Metabolic Rate of Whales

From: Erich Hoyt (
Date: Thu Apr 05 2001 - 00:57:44 EDT

>From: "Basia Przydzial" <>
>Subject: whales metabolism
>Date: Mon, Apr 2, 2001, 12:10 PM

> Dear Dr. Hoyt
> I'm doing a research on whales, And I need to know a plausible method to
> determine a matabolic rate of a whale. I know I need to measure oxygen
> consumption, but could you tell me how this can be done? thank you. Barbara

Dear Barbara,

I have some leads for you, although I can't answer your question directly.

First try searching on the WhaleNet website. Go to:

and try the following key words and phrases:

metabolic, physiology, energy expediture, energy budget, energetics -- all
of which should contribute to a better understanding of marine mammal

In addition here are some references. Some of these scientists below have no
doubt measured or attempted to measure the metabolic rate of a whale,
dolphin or porpoises, so you would mainly need to look at the "materials and
methods" section of their paper to see how they did it. With any luck, this
will answer your question.

Brodie, P.F. 1975. Cetacean energetics, an overview of intraspecific size
variation. Ecology 56:152-161.

Yasui, W.Y. and D.E. Gaskin. 1986. Energy budget of a small cetacean, the
harbor porpoise, Phocoena phocoena. Ophelia 25:183-197.

Huntley, A.C., D.P. Costa, G.A. Worthy and M.A. Castellini
(eds.) Approaches to marine mammal energetics. Society for Marine
Mammalogy, special publication, Allen Press, Lawrence, Kansas.

Most references have to do with seals and research on animals in
captivity. However, the book, The biology of the harbor porpoise 1997.
DeSpil publishers, Woerden, The Netherlands. also had a paper on harbor
porpoise metabolism.

Also this may be helpful:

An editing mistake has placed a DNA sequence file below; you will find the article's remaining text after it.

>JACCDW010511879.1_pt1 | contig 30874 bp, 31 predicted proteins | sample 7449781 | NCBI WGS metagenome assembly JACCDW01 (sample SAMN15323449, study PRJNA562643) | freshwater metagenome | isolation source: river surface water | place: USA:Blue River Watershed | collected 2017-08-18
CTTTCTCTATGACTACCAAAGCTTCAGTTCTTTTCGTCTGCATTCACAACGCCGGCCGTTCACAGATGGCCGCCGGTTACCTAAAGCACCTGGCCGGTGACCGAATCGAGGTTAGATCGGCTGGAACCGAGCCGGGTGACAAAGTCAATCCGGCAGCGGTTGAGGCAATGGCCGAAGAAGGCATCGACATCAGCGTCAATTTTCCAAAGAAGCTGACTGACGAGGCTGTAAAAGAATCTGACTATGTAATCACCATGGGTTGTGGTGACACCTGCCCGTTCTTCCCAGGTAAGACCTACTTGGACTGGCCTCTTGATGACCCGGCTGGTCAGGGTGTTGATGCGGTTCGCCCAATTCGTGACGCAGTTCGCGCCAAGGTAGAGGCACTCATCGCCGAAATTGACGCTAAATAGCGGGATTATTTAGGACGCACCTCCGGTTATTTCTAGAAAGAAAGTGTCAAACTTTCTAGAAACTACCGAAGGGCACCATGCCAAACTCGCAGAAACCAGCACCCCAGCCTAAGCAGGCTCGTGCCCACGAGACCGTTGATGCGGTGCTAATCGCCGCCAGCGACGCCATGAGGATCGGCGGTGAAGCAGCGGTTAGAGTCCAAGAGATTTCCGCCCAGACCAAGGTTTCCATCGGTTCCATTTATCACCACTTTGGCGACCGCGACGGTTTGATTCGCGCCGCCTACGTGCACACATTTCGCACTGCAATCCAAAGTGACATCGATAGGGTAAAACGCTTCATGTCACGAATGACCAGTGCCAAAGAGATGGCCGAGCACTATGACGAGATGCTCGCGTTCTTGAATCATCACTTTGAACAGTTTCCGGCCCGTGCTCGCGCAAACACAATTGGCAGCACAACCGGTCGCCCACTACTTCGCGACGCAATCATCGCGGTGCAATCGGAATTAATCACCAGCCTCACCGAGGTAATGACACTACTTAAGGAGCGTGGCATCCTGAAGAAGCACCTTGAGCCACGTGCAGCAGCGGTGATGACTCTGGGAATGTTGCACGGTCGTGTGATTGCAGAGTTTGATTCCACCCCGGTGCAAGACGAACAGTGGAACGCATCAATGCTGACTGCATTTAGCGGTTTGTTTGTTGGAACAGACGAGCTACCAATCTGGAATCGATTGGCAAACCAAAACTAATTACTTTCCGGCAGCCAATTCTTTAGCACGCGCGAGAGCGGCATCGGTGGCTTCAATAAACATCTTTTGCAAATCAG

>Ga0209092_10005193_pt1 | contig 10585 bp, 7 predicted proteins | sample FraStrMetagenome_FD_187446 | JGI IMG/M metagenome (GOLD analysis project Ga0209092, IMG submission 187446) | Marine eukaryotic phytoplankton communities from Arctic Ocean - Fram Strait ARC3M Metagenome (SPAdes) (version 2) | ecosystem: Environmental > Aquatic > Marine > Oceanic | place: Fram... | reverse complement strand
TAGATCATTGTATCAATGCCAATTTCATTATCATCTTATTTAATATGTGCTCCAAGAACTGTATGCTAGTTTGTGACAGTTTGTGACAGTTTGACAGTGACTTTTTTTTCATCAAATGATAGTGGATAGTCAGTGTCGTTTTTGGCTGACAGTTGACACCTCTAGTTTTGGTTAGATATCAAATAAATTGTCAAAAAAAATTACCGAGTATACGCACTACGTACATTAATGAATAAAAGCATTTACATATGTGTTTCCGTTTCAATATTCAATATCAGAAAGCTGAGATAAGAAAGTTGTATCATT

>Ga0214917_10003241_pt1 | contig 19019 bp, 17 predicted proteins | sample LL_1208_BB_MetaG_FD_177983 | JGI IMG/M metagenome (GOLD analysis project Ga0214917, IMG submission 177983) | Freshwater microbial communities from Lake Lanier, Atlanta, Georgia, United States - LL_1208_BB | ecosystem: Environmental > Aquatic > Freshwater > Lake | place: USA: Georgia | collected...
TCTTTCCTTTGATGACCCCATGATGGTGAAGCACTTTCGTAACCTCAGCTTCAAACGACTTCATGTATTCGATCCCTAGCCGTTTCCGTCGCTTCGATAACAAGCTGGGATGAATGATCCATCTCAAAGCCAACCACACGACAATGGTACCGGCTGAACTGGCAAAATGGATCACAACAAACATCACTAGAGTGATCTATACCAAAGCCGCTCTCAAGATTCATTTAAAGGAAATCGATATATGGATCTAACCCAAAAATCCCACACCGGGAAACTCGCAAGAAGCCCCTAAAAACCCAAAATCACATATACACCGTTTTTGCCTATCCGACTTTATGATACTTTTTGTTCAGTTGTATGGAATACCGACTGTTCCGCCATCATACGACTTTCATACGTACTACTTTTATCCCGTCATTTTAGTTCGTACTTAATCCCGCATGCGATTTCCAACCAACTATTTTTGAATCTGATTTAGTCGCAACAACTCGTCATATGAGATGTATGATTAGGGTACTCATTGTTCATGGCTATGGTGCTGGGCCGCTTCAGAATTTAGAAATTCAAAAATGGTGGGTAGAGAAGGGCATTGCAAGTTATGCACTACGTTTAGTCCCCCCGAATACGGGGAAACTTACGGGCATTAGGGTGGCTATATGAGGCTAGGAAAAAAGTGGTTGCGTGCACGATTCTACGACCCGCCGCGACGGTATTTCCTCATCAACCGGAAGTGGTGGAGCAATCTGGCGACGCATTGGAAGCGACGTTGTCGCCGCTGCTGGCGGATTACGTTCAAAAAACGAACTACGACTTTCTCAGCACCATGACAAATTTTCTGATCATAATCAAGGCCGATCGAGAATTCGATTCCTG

Phocid and cetacean blueprints of muscle metabolism
AU: Author
    Hochachka, PW; Foreman, RA III
AF: Author Affiliation
    Dep. Zool., Univ. British Columbia, Vancouver, BC V6T 1Z4, Canada
SO: Source
    Canadian Journal of Zoology/Revue Canadien de Zoologie [CAN. J.
    ZOOL./REV. CAN. ZOOL.], vol. 71, no. 10, pp. 2089-2098, 1993
AB: Abstract
    Large seals, such as northern and southern elephant seals and
    Weddell seals, are able to dive for unexpected lengths of time and
    to enormous depth. The current dive-duration record is 120 min
    (recorded for the southern elephant seal); the current depth
    record is 1.5 km (recorded for the northern elephant seal).
    Equally striking is the widespread observation that these seals,
    when at sea, spend close to 90% of the time submerged and often at
    great depth. For practical purposes, these species can be viewed
    as true mesopelagic animals when they are at sea. Analysis of
    current knowledge indicates that enzyme adaptations in chronic
    hypobaric hypoxia are directed mainly towards up-regulation of
    metabolic efficiencies. Evidence that similar metabolic
    adjustments are utilized by seals was obtained by profiling the
    maximum enzyme activities of four phocid species (harbor seal,
    Weddell seal, crabeater seal, leopard seal) and one cetacean (fin
    whale). In the seals, the patterns obtained were strikingly
    similar to those of hypobaric hypoxia adaptations. The extensive
    enzyme data obtained on seals, however, showed notably different
    patterns from those found in whale muscles. The data from the
    large seals were consistent with the concept that low power output
    but high-efficiency metabolic functions of skeletal muscles
    coupled with inherently low (and potentially further suppressible)
    metabolic rates constitute strategic biochemical components in the
    design of a mesopelagic mammal.
LA: Language
SL: Summary Language
    English; French
PY: Publication Year
PT: Publication Type
    Journal Article
DE: Descriptors
    diving physiology; muscles; metabolism; enzymes; hypoxia;
    adaptations; Phocidae; Cetacea; marine mammals
ER: Environmental Regime
TR: ASFA Input Center Number
CL: Classification
    Q1 01376 Physiology, biochemistry, biophysics; O 1050 Vertebrates,
    Urochordates and Cephalochordates
SF: Subfile
    ASFA 1: Biological Sciences & Living Resources; Oceanic Abstracts
AN: Accession Number

Good luck!

Erich Hoyt

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